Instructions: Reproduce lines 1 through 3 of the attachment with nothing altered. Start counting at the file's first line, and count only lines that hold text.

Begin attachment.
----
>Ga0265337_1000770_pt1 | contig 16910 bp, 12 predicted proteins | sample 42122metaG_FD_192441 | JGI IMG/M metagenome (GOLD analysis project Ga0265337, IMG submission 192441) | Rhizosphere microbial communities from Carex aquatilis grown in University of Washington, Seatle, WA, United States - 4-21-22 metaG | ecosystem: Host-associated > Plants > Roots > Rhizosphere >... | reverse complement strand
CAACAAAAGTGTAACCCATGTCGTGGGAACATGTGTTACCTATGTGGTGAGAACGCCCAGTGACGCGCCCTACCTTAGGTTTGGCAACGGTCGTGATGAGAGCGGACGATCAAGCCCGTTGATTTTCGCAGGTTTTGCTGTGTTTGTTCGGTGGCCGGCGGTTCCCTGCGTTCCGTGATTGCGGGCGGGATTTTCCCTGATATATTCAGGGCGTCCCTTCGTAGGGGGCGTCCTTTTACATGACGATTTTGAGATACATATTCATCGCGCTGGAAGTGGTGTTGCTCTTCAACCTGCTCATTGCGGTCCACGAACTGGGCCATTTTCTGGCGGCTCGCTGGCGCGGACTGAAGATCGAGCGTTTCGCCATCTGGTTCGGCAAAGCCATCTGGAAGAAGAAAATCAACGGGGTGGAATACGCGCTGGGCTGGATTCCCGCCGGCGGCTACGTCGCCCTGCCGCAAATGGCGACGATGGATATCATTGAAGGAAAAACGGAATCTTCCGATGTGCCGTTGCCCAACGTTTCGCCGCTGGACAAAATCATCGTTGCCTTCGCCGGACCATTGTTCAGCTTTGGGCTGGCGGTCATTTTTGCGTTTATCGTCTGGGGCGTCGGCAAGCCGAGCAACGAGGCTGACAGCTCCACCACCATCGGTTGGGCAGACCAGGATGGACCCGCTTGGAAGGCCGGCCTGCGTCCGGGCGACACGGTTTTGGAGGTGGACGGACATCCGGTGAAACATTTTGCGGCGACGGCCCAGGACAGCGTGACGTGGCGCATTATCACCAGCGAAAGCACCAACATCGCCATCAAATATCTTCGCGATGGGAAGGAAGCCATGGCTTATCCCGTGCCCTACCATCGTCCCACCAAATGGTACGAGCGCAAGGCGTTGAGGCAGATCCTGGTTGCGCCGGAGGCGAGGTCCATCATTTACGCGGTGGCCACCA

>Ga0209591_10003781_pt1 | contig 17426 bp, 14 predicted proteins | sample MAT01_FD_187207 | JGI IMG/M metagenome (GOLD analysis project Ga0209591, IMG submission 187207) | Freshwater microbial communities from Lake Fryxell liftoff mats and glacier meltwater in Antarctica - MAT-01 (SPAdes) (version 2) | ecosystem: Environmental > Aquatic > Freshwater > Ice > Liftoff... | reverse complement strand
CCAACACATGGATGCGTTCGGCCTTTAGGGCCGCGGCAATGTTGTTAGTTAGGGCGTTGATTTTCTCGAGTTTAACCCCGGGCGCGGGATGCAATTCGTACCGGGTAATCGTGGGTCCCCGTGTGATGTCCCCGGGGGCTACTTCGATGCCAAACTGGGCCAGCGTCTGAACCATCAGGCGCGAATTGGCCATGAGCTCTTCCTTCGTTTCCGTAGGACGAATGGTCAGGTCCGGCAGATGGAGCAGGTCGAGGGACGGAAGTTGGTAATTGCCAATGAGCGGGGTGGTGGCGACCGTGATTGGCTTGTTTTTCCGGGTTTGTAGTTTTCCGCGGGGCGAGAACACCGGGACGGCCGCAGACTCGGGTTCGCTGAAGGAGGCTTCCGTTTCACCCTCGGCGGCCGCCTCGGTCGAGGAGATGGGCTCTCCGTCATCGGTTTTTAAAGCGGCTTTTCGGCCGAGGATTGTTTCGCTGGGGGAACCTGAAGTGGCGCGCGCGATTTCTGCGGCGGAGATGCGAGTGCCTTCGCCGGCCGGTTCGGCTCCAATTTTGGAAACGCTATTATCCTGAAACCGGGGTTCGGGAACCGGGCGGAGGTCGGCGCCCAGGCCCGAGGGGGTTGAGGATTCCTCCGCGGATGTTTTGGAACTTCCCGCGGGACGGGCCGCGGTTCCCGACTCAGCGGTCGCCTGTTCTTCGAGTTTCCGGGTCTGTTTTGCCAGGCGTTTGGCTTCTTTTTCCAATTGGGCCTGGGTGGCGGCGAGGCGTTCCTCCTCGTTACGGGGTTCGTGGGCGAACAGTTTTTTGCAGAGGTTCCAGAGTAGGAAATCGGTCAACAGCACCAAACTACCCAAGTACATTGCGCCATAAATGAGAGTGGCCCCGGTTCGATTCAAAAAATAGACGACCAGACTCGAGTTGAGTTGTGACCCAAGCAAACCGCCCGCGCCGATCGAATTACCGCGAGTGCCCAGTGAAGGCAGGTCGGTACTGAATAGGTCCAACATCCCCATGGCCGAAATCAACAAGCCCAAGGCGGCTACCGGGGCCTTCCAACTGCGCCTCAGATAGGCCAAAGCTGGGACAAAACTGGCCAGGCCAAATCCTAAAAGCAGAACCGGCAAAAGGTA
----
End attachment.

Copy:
>Ga0265337_1000770_pt1 | contig 16910 bp, 12 predicted proteins | sample 42122metaG_FD_192441 | JGI IMG/M metagenome (GOLD analysis project Ga0265337, IMG submission 192441) | Rhizosphere microbial communities from Carex aquatilis grown in University of Washington, Seatle, WA, United States - 4-21-22 metaG | ecosystem: Host-associated > Plants > Roots > Rhizosphere >... | reverse complement strand
CAACAAAAGTGTAACCCATGTCGTGGGAACATGTGTTACCTATGTGGTGAGAACGCCCAGTGACGCGCCCTACCTTAGGTTTGGCAACGGTCGTGATGAGAGCGGACGATCAAGCCCGTTGATTTTCGCAGGTTTTGCTGTGTTTGTTCGGTGGCCGGCGGTTCCCTGCGTTCCGTGATTGCGGGCGGGATTTTCCCTGATATATTCAGGGCGTCCCTTCGTAGGGGGCGTCCTTTTACATGACGATTTTGAGATACATATTCATCGCGCTGGAAGTGGTGTTGCTCTTCAACCTGCTCATTGCGGTCCACGAACTGGGCCATTTTCTGGCGGCTCGCTGGCGCGGACTGAAGATCGAGCGTTTCGCCATCTGGTTCGGCAAAGCCATCTGGAAGAAGAAAATCAACGGGGTGGAATACGCGCTGGGCTGGATTCCCGCCGGCGGCTACGTCGCCCTGCCGCAAATGGCGACGATGGATATCATTGAAGGAAAAACGGAATCTTCCGATGTGCCGTTGCCCAACGTTTCGCCGCTGGACAAAATCATCGTTGCCTTCGCCGGACCATTGTTCAGCTTTGGGCTGGCGGTCATTTTTGCGTTTATCGTCTGGGGCGTCGGCAAGCCGAGCAACGAGGCTGACAGCTCCACCACCATCGGTTGGGCAGACCAGGATGGACCCGCTTGGAAGGCCGGCCTGCGTCCGGGCGACACGGTTTTGGAGGTGGACGGACATCCGGTGAAACATTTTGCGGCGACGGCCCAGGACAGCGTGACGTGGCGCATTATCACCAGCGAAAGCACCAACATCGCCATCAAATATCTTCGCGATGGGAAGGAAGCCATGGCTTATCCCGTGCCCTACCATCGTCCCACCAAATGGTACGAGCGCAAGGCGTTGAGGCAGATCCTGGTTGCGCCGGAGGCGAGGTCCATCATTTACGCGGTGGCCACCA

>Ga0209591_10003781_pt1 | contig 17426 bp, 14 predicted proteins | sample MAT01_FD_187207 | JGI IMG/M metagenome (GOLD analysis project Ga0209591, IMG submission 187207) | Freshwater microbial communities from Lake Fryxell liftoff mats and glacier meltwater in Antarctica - MAT-01 (SPAdes) (version 2) | ecosystem: Environmental > Aquatic > Freshwater > Ice > Liftoff... | reverse complement strand